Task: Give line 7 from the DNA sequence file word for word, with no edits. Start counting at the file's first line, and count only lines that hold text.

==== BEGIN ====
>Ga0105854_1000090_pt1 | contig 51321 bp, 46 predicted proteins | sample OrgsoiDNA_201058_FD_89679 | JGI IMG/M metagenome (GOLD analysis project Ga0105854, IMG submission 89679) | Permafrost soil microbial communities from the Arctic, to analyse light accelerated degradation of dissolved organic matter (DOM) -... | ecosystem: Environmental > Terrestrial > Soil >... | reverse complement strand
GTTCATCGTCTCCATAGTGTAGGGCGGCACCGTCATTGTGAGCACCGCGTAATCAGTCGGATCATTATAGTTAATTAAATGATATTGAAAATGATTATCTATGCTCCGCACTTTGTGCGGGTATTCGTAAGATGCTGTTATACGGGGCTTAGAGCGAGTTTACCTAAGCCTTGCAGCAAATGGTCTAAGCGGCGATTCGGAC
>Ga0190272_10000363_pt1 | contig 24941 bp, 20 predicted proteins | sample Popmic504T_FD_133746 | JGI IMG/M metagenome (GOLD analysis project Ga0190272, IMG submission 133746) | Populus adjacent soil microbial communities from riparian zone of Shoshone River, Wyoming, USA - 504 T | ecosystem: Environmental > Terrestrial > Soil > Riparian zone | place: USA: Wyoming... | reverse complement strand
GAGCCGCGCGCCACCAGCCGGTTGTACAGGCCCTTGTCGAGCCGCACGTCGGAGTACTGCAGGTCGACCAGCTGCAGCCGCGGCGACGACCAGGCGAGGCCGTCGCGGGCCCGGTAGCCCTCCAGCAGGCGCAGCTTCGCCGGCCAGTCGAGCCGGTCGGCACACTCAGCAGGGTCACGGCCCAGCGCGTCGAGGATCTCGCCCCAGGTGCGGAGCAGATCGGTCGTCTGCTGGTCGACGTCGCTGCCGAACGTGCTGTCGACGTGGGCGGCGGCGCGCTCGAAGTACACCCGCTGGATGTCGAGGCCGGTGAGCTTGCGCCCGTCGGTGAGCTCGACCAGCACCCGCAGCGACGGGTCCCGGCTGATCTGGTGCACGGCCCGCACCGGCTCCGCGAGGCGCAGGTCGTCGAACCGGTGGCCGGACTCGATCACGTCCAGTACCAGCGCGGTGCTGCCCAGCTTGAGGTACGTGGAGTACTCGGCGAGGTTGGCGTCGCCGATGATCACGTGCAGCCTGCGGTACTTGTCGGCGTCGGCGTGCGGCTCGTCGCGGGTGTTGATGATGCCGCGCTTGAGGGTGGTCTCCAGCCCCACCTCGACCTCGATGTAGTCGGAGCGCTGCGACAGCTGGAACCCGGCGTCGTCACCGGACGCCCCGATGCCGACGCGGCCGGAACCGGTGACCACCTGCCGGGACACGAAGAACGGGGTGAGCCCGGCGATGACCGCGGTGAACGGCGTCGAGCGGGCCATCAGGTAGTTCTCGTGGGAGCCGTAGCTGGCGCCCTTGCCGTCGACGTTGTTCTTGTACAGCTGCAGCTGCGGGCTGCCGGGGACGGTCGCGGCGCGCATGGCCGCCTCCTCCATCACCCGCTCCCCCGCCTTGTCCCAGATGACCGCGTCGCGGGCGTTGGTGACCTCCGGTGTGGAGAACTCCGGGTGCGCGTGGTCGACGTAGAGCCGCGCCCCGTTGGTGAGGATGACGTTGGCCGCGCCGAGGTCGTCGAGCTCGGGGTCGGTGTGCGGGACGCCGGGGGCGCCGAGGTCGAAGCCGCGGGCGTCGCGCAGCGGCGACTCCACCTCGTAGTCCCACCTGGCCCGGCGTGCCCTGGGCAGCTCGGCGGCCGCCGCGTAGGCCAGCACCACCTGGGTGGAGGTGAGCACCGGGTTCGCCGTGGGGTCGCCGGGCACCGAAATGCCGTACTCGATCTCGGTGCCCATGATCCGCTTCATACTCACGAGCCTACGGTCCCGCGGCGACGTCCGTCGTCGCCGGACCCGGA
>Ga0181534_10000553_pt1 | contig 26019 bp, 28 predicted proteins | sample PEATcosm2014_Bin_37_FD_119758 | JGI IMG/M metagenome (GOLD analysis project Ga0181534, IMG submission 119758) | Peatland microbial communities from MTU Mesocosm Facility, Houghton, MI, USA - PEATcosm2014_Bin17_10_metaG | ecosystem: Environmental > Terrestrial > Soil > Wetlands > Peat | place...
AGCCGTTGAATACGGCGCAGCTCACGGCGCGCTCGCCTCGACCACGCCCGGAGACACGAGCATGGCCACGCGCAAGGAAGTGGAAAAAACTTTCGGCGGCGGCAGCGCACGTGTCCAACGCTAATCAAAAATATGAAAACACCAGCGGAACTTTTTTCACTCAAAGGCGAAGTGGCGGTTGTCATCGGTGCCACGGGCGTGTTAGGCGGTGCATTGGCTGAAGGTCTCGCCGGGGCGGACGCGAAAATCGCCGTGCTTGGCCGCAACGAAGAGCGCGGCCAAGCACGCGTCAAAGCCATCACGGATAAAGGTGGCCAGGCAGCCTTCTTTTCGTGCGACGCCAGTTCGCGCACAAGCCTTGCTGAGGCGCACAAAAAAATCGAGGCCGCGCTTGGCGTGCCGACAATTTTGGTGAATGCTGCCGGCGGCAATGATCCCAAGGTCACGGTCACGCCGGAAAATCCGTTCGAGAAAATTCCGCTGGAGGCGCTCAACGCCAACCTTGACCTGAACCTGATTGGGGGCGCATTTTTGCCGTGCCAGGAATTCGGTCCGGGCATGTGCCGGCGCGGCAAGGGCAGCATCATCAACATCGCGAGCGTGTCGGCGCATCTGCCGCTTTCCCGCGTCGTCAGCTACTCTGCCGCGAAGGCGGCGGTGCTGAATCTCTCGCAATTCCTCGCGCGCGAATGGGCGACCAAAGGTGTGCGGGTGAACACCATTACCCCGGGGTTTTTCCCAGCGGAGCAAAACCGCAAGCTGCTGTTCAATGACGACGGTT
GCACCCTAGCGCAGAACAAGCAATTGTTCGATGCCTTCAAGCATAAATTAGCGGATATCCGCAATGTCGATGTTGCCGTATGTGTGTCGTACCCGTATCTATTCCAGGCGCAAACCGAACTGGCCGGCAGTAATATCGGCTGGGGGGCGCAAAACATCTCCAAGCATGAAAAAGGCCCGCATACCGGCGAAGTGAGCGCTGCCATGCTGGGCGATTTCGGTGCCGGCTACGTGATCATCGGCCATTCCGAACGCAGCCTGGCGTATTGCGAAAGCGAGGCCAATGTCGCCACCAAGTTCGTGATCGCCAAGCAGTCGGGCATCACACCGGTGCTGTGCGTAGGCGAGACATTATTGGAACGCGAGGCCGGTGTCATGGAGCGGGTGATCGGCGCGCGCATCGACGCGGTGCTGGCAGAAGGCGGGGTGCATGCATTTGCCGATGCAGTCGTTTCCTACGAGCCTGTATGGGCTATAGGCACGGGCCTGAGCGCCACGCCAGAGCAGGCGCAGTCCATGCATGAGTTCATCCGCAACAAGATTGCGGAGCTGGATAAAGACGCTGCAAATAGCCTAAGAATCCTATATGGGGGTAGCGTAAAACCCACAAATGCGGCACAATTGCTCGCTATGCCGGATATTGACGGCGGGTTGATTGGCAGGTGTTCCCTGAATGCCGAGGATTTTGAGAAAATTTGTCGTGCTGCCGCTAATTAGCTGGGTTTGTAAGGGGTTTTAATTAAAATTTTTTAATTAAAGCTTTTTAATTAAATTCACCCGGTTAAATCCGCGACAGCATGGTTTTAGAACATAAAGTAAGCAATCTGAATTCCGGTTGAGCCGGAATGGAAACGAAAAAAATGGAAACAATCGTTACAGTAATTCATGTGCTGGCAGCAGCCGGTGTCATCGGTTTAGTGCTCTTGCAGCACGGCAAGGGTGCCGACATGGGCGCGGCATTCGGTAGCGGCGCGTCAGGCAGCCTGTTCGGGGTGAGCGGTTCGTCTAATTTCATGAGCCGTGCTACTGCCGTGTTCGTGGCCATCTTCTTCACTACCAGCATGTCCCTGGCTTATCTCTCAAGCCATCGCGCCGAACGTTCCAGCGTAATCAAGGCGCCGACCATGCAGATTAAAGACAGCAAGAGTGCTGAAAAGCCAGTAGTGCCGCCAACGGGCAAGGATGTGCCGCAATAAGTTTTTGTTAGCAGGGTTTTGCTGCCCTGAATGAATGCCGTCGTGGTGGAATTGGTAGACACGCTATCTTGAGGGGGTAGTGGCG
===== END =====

GCACCCTAGCGCAGAACAAGCAATTGTTCGATGCCTTCAAGCATAAATTAGCGGATATCCGCAATGTCGATGTTGCCGTATGTGTGTCGTACCCGTATCTATTCCAGGCGCAAACCGAACTGGCCGGCAGTAATATCGGCTGGGGGGCGCAAAACATCTCCAAGCATGAAAAAGGCCCGCATACCGGCGAAGTGAGCGCTGCCATGCTGGGCGATTTCGGTGCCGGCTACGTGATCATCGGCCATTCCGAACGCAGCCTGGCGTATTGCGAAAGCGAGGCCAATGTCGCCACCAAGTTCGTGATCGCCAAGCAGTCGGGCATCACACCGGTGCTGTGCGTAGGCGAGACATTATTGGAACGCGAGGCCGGTGTCATGGAGCGGGTGATCGGCGCGCGCATCGACGCGGTGCTGGCAGAAGGCGGGGTGCATGCATTTGCCGATGCAGTCGTTTCCTACGAGCCTGTATGGGCTATAGGCACGGGCCTGAGCGCCACGCCAGAGCAGGCGCAGTCCATGCATGAGTTCATCCGCAACAAGATTGCGGAGCTGGATAAAGACGCTGCAAATAGCCTAAGAATCCTATATGGGGGTAGCGTAAAACCCACAAATGCGGCACAATTGCTCGCTATGCCGGATATTGACGGCGGGTTGATTGGCAGGTGTTCCCTGAATGCCGAGGATTTTGAGAAAATTTGTCGTGCTGCCGCTAATTAGCTGGGTTTGTAAGGGGTTTTAATTAAAATTTTTTAATTAAAGCTTTTTAATTAAATTCACCCGGTTAAATCCGCGACAGCATGGTTTTAGAACATAAAGTAAGCAATCTGAATTCCGGTTGAGCCGGAATGGAAACGAAAAAAATGGAAACAATCGTTACAGTAATTCATGTGCTGGCAGCAGCCGGTGTCATCGGTTTAGTGCTCTTGCAGCACGGCAAGGGTGCCGACATGGGCGCGGCATTCGGTAGCGGCGCGTCAGGCAGCCTGTTCGGGGTGAGCGGTTCGTCTAATTTCATGAGCCGTGCTACTGCCGTGTTCGTGGCCATCTTCTTCACTACCAGCATGTCCCTGGCTTATCTCTCAAGCCATCGCGCCGAACGTTCCAGCGTAATCAAGGCGCCGACCATGCAGATTAAAGACAGCAAGAGTGCTGAAAAGCCAGTAGTGCCGCCAACGGGCAAGGATGTGCCGCAATAAGTTTTTGTTAGCAGGGTTTTGCTGCCCTGAATGAATGCCGTCGTGGTGGAATTGGTAGACACGCTATCTTGAGGGGGTAGTGGCG